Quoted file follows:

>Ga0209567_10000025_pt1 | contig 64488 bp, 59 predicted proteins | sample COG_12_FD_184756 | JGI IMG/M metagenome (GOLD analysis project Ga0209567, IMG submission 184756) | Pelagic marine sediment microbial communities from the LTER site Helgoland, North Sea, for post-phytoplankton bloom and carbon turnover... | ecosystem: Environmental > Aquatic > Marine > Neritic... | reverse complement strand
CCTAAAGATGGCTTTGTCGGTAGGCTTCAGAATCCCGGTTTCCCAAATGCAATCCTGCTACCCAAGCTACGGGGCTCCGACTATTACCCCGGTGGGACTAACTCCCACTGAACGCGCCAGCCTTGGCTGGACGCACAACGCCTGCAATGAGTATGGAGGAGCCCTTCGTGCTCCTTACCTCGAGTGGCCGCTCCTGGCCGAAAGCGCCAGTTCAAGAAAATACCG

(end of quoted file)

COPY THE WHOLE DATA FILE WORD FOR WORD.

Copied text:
>Ga0209567_10000025_pt1 | contig 64488 bp, 59 predicted proteins | sample COG_12_FD_184756 | JGI IMG/M metagenome (GOLD analysis project Ga0209567, IMG submission 184756) | Pelagic marine sediment microbial communities from the LTER site Helgoland, North Sea, for post-phytoplankton bloom and carbon turnover... | ecosystem: Environmental > Aquatic > Marine > Neritic... | reverse complement strand
CCTAAAGATGGCTTTGTCGGTAGGCTTCAGAATCCCGGTTTCCCAAATGCAATCCTGCTACCCAAGCTACGGGGCTCCGACTATTACCCCGGTGGGACTAACTCCCACTGAACGCGCCAGCCTTGGCTGGACGCACAACGCCTGCAATGAGTATGGAGGAGCCCTTCGTGCTCCTTACCTCGAGTGGCCGCTCCTGGCCGAAAGCGCCAGTTCAAGAAAATACCG